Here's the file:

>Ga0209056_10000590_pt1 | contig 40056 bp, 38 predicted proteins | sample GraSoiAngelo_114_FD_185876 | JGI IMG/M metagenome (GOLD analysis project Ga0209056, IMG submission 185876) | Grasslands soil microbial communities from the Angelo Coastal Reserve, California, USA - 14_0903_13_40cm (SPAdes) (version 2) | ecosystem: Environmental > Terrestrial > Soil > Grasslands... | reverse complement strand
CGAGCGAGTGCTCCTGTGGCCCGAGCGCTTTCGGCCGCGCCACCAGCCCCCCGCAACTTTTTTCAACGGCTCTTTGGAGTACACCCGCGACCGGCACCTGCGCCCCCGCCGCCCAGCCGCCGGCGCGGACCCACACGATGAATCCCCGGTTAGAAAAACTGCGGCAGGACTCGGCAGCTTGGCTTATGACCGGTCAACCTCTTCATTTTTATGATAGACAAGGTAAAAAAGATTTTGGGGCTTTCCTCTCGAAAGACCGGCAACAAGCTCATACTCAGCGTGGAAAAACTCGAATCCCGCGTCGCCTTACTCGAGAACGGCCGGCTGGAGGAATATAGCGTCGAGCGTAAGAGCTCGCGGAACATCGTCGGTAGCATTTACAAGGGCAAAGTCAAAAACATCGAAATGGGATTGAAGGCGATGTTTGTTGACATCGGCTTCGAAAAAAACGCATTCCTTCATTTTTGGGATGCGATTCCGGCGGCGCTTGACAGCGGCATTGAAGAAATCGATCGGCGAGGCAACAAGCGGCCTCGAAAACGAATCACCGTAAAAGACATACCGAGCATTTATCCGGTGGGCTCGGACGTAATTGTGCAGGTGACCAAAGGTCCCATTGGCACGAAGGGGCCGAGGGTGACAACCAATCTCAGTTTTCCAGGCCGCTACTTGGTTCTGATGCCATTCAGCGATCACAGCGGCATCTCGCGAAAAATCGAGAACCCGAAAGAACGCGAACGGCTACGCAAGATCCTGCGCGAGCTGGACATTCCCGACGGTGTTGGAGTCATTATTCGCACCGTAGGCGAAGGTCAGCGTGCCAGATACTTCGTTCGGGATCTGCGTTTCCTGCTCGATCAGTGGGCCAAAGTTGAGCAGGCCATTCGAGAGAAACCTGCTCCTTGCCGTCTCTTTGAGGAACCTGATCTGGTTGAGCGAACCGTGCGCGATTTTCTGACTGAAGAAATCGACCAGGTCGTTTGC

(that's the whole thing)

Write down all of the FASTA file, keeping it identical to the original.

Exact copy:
>Ga0209056_10000590_pt1 | contig 40056 bp, 38 predicted proteins | sample GraSoiAngelo_114_FD_185876 | JGI IMG/M metagenome (GOLD analysis project Ga0209056, IMG submission 185876) | Grasslands soil microbial communities from the Angelo Coastal Reserve, California, USA - 14_0903_13_40cm (SPAdes) (version 2) | ecosystem: Environmental > Terrestrial > Soil > Grasslands... | reverse complement strand
CGAGCGAGTGCTCCTGTGGCCCGAGCGCTTTCGGCCGCGCCACCAGCCCCCCGCAACTTTTTTCAACGGCTCTTTGGAGTACACCCGCGACCGGCACCTGCGCCCCCGCCGCCCAGCCGCCGGCGCGGACCCACACGATGAATCCCCGGTTAGAAAAACTGCGGCAGGACTCGGCAGCTTGGCTTATGACCGGTCAACCTCTTCATTTTTATGATAGACAAGGTAAAAAAGATTTTGGGGCTTTCCTCTCGAAAGACCGGCAACAAGCTCATACTCAGCGTGGAAAAACTCGAATCCCGCGTCGCCTTACTCGAGAACGGCCGGCTGGAGGAATATAGCGTCGAGCGTAAGAGCTCGCGGAACATCGTCGGTAGCATTTACAAGGGCAAAGTCAAAAACATCGAAATGGGATTGAAGGCGATGTTTGTTGACATCGGCTTCGAAAAAAACGCATTCCTTCATTTTTGGGATGCGATTCCGGCGGCGCTTGACAGCGGCATTGAAGAAATCGATCGGCGAGGCAACAAGCGGCCTCGAAAACGAATCACCGTAAAAGACATACCGAGCATTTATCCGGTGGGCTCGGACGTAATTGTGCAGGTGACCAAAGGTCCCATTGGCACGAAGGGGCCGAGGGTGACAACCAATCTCAGTTTTCCAGGCCGCTACTTGGTTCTGATGCCATTCAGCGATCACAGCGGCATCTCGCGAAAAATCGAGAACCCGAAAGAACGCGAACGGCTACGCAAGATCCTGCGCGAGCTGGACATTCCCGACGGTGTTGGAGTCATTATTCGCACCGTAGGCGAAGGTCAGCGTGCCAGATACTTCGTTCGGGATCTGCGTTTCCTGCTCGATCAGTGGGCCAAAGTTGAGCAGGCCATTCGAGAGAAACCTGCTCCTTGCCGTCTCTTTGAGGAACCTGATCTGGTTGAGCGAACCGTGCGCGATTTTCTGACTGAAGAAATCGACCAGGTCGTTTGC